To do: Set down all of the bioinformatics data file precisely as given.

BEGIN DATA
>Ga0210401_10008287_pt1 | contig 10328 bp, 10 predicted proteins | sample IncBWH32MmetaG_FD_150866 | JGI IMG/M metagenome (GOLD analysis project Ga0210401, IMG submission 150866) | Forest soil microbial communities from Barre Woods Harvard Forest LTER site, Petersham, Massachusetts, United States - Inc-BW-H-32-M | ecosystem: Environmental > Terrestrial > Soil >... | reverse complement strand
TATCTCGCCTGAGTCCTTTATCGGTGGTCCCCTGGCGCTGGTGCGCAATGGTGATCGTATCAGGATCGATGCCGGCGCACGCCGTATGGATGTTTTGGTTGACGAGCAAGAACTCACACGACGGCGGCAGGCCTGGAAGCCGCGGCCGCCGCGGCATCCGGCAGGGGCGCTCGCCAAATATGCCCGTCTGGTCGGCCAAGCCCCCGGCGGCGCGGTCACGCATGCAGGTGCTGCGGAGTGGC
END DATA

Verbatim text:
>Ga0210401_10008287_pt1 | contig 10328 bp, 10 predicted proteins | sample IncBWH32MmetaG_FD_150866 | JGI IMG/M metagenome (GOLD analysis project Ga0210401, IMG submission 150866) | Forest soil microbial communities from Barre Woods Harvard Forest LTER site, Petersham, Massachusetts, United States - Inc-BW-H-32-M | ecosystem: Environmental > Terrestrial > Soil >... | reverse complement strand
TATCTCGCCTGAGTCCTTTATCGGTGGTCCCCTGGCGCTGGTGCGCAATGGTGATCGTATCAGGATCGATGCCGGCGCACGCCGTATGGATGTTTTGGTTGACGAGCAAGAACTCACACGACGGCGGCAGGCCTGGAAGCCGCGGCCGCCGCGGCATCCGGCAGGGGCGCTCGCCAAATATGCCCGTCTGGTCGGCCAAGCCCCCGGCGGCGCGGTCACGCATGCAGGTGCTGCGGAGTGGC